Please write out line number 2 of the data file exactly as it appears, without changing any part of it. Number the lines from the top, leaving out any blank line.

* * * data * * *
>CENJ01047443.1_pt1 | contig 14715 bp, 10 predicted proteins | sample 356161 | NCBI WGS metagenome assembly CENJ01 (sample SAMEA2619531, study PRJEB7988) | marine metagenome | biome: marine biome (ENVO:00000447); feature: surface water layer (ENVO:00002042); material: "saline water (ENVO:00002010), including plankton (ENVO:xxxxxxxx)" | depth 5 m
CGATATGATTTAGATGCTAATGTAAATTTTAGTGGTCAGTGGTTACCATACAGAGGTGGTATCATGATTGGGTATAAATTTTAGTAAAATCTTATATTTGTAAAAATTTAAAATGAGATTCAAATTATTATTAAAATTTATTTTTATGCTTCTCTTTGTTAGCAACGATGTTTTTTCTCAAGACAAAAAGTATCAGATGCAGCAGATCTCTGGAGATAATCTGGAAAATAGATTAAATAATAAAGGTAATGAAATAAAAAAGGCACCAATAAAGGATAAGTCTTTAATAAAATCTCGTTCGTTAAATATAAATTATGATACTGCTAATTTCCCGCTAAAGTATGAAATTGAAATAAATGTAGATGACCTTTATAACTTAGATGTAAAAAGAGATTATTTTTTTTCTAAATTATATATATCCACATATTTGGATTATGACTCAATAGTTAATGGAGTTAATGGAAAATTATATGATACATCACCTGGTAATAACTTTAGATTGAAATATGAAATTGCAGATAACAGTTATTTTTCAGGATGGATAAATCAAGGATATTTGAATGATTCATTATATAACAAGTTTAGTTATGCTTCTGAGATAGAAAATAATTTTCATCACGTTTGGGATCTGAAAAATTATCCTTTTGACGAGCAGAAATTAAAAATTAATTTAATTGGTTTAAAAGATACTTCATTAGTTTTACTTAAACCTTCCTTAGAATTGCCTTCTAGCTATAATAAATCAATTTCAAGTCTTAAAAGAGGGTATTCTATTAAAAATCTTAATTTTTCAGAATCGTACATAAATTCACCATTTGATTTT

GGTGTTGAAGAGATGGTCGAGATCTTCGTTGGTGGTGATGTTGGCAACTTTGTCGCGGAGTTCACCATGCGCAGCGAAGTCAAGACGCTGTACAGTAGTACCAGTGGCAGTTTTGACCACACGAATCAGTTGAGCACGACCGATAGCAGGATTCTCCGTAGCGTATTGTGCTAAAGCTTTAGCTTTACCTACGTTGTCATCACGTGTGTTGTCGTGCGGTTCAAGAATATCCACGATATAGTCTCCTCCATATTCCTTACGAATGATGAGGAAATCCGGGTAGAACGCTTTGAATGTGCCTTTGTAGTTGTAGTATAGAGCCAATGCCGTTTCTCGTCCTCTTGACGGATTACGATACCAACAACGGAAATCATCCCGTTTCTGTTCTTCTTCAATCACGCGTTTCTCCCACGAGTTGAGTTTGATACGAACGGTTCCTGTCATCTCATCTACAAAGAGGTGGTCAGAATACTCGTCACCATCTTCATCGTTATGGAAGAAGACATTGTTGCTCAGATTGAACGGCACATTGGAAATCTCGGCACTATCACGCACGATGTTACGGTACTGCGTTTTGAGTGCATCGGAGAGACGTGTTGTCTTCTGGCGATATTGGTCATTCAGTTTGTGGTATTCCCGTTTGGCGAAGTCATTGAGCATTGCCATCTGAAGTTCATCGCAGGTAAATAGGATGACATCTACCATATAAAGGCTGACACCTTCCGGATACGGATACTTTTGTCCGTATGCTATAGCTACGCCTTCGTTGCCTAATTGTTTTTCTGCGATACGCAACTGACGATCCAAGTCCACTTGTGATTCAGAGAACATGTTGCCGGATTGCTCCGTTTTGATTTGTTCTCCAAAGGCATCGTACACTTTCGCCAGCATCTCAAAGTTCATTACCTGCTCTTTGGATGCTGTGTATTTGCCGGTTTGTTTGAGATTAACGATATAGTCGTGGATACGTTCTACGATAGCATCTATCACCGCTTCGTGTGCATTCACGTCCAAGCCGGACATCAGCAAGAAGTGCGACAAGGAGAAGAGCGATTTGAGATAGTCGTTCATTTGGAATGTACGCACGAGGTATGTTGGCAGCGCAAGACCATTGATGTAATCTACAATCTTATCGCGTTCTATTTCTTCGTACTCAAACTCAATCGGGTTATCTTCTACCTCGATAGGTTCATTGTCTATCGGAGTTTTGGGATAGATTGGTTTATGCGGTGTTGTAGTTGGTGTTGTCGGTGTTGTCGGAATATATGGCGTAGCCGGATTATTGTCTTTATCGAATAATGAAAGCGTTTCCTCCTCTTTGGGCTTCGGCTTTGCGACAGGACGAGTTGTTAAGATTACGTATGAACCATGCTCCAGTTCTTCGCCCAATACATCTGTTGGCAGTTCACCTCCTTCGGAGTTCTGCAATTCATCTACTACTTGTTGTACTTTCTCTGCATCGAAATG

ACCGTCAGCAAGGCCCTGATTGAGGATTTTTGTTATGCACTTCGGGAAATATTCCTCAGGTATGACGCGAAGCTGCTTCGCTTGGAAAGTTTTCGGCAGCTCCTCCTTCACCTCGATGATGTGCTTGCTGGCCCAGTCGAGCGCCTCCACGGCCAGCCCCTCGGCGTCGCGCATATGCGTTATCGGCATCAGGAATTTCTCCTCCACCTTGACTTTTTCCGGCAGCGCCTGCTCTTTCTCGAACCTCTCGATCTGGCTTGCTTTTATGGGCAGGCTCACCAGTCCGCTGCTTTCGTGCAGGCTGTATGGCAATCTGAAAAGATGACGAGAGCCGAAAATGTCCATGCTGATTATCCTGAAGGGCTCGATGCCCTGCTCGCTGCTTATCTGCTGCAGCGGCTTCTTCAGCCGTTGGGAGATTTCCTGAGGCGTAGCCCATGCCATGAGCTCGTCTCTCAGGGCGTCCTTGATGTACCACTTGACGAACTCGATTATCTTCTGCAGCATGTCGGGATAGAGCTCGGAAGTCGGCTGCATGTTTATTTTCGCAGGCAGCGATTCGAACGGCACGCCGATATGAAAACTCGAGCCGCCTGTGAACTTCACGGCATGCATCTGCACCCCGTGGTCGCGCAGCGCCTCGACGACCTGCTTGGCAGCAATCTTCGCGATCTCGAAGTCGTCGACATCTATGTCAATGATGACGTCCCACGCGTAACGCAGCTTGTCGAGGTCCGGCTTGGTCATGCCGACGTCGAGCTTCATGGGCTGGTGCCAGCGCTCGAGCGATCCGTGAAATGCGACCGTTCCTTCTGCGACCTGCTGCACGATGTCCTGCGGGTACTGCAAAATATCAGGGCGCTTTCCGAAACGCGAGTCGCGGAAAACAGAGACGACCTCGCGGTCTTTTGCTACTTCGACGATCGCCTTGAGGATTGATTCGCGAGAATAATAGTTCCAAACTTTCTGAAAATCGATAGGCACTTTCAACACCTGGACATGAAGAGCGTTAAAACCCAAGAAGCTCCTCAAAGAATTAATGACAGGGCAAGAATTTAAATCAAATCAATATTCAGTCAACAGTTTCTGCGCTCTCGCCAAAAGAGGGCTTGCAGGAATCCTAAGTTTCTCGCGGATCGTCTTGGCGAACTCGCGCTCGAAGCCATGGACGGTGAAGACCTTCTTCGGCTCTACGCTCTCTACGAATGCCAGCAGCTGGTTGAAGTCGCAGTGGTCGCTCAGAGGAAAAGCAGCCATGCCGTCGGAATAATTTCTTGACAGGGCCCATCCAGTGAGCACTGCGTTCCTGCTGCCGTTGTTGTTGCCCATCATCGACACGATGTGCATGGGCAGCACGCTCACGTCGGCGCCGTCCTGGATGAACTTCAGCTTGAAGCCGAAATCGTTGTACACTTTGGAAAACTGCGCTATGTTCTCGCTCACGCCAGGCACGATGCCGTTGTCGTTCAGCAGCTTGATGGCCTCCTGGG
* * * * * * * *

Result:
CGATATGATTTAGATGCTAATGTAAATTTTAGTGGTCAGTGGTTACCATACAGAGGTGGTATCATGATTGGGTATAAATTTTAGTAAAATCTTATATTTGTAAAAATTTAAAATGAGATTCAAATTATTATTAAAATTTATTTTTATGCTTCTCTTTGTTAGCAACGATGTTTTTTCTCAAGACAAAAAGTATCAGATGCAGCAGATCTCTGGAGATAATCTGGAAAATAGATTAAATAATAAAGGTAATGAAATAAAAAAGGCACCAATAAAGGATAAGTCTTTAATAAAATCTCGTTCGTTAAATATAAATTATGATACTGCTAATTTCCCGCTAAAGTATGAAATTGAAATAAATGTAGATGACCTTTATAACTTAGATGTAAAAAGAGATTATTTTTTTTCTAAATTATATATATCCACATATTTGGATTATGACTCAATAGTTAATGGAGTTAATGGAAAATTATATGATACATCACCTGGTAATAACTTTAGATTGAAATATGAAATTGCAGATAACAGTTATTTTTCAGGATGGATAAATCAAGGATATTTGAATGATTCATTATATAACAAGTTTAGTTATGCTTCTGAGATAGAAAATAATTTTCATCACGTTTGGGATCTGAAAAATTATCCTTTTGACGAGCAGAAATTAAAAATTAATTTAATTGGTTTAAAAGATACTTCATTAGTTTTACTTAAACCTTCCTTAGAATTGCCTTCTAGCTATAATAAATCAATTTCAAGTCTTAAAAGAGGGTATTCTATTAAAAATCTTAATTTTTCAGAATCGTACATAAATTCACCATTTGATTTT